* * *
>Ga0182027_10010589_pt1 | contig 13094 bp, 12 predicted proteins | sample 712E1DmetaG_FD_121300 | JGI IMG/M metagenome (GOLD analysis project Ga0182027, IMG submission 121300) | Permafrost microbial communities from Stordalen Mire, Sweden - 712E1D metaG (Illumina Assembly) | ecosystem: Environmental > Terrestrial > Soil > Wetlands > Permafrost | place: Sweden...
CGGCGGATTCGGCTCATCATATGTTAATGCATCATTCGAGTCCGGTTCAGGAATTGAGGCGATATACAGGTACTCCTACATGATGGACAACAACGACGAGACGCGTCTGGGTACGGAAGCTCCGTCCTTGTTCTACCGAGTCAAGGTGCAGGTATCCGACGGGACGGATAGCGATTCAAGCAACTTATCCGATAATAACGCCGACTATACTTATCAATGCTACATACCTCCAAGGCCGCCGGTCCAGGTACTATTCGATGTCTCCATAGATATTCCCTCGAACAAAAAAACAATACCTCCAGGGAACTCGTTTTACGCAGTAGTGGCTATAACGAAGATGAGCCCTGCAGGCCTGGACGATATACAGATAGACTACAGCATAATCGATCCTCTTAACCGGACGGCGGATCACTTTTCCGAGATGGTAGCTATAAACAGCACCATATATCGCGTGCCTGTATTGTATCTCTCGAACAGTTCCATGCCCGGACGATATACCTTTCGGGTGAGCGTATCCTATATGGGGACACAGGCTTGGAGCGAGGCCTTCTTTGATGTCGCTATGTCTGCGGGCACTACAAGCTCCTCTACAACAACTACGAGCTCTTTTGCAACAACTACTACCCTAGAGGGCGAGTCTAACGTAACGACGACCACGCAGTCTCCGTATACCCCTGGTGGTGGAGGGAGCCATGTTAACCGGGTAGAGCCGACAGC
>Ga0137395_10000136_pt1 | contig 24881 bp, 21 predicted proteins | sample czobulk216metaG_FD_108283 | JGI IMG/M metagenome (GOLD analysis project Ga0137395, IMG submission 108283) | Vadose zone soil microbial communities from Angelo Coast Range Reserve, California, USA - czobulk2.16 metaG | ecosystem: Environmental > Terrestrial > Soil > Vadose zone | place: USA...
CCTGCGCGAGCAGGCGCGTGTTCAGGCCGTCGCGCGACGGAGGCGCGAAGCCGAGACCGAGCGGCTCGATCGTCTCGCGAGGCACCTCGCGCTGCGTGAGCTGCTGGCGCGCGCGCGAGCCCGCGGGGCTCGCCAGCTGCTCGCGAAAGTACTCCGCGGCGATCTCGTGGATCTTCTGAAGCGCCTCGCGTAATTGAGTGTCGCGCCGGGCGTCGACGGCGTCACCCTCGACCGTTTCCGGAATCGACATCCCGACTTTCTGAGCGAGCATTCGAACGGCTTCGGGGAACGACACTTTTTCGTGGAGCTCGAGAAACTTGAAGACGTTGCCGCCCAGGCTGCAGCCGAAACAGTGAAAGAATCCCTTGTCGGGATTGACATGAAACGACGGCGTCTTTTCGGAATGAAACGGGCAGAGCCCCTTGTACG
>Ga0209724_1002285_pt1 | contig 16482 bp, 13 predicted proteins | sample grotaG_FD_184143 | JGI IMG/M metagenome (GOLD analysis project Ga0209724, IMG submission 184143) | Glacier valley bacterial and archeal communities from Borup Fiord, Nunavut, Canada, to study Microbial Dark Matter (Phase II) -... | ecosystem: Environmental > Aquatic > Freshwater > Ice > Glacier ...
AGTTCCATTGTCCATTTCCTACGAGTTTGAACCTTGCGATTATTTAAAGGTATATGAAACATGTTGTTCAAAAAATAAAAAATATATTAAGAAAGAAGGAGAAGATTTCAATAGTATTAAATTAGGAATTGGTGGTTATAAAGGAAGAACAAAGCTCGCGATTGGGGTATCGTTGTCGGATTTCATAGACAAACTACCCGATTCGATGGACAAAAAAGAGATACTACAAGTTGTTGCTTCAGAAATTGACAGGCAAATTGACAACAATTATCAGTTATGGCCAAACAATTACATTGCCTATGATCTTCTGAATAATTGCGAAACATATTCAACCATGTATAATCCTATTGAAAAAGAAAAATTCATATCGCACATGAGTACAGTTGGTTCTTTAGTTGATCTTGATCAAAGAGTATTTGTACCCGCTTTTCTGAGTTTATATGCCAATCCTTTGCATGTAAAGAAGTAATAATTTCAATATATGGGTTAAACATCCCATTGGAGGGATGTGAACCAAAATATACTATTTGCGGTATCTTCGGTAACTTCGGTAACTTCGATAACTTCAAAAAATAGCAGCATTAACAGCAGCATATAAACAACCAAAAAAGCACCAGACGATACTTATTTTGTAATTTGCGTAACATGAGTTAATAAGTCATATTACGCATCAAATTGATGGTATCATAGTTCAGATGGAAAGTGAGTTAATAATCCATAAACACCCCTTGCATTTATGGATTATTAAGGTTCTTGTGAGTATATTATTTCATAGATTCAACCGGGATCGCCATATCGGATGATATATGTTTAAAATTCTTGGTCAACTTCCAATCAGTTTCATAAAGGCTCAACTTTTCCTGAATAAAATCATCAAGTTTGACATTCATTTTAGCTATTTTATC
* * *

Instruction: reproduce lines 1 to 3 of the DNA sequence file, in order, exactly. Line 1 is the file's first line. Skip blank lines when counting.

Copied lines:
>Ga0182027_10010589_pt1 | contig 13094 bp, 12 predicted proteins | sample 712E1DmetaG_FD_121300 | JGI IMG/M metagenome (GOLD analysis project Ga0182027, IMG submission 121300) | Permafrost microbial communities from Stordalen Mire, Sweden - 712E1D metaG (Illumina Assembly) | ecosystem: Environmental > Terrestrial > Soil > Wetlands > Permafrost | place: Sweden...
CGGCGGATTCGGCTCATCATATGTTAATGCATCATTCGAGTCCGGTTCAGGAATTGAGGCGATATACAGGTACTCCTACATGATGGACAACAACGACGAGACGCGTCTGGGTACGGAAGCTCCGTCCTTGTTCTACCGAGTCAAGGTGCAGGTATCCGACGGGACGGATAGCGATTCAAGCAACTTATCCGATAATAACGCCGACTATACTTATCAATGCTACATACCTCCAAGGCCGCCGGTCCAGGTACTATTCGATGTCTCCATAGATATTCCCTCGAACAAAAAAACAATACCTCCAGGGAACTCGTTTTACGCAGTAGTGGCTATAACGAAGATGAGCCCTGCAGGCCTGGACGATATACAGATAGACTACAGCATAATCGATCCTCTTAACCGGACGGCGGATCACTTTTCCGAGATGGTAGCTATAAACAGCACCATATATCGCGTGCCTGTATTGTATCTCTCGAACAGTTCCATGCCCGGACGATATACCTTTCGGGTGAGCGTATCCTATATGGGGACACAGGCTTGGAGCGAGGCCTTCTTTGATGTCGCTATGTCTGCGGGCACTACAAGCTCCTCTACAACAACTACGAGCTCTTTTGCAACAACTACTACCCTAGAGGGCGAGTCTAACGTAACGACGACCACGCAGTCTCCGTATACCCCTGGTGGTGGAGGGAGCCATGTTAACCGGGTAGAGCCGACAGC
>Ga0137395_10000136_pt1 | contig 24881 bp, 21 predicted proteins | sample czobulk216metaG_FD_108283 | JGI IMG/M metagenome (GOLD analysis project Ga0137395, IMG submission 108283) | Vadose zone soil microbial communities from Angelo Coast Range Reserve, California, USA - czobulk2.16 metaG | ecosystem: Environmental > Terrestrial > Soil > Vadose zone | place: USA...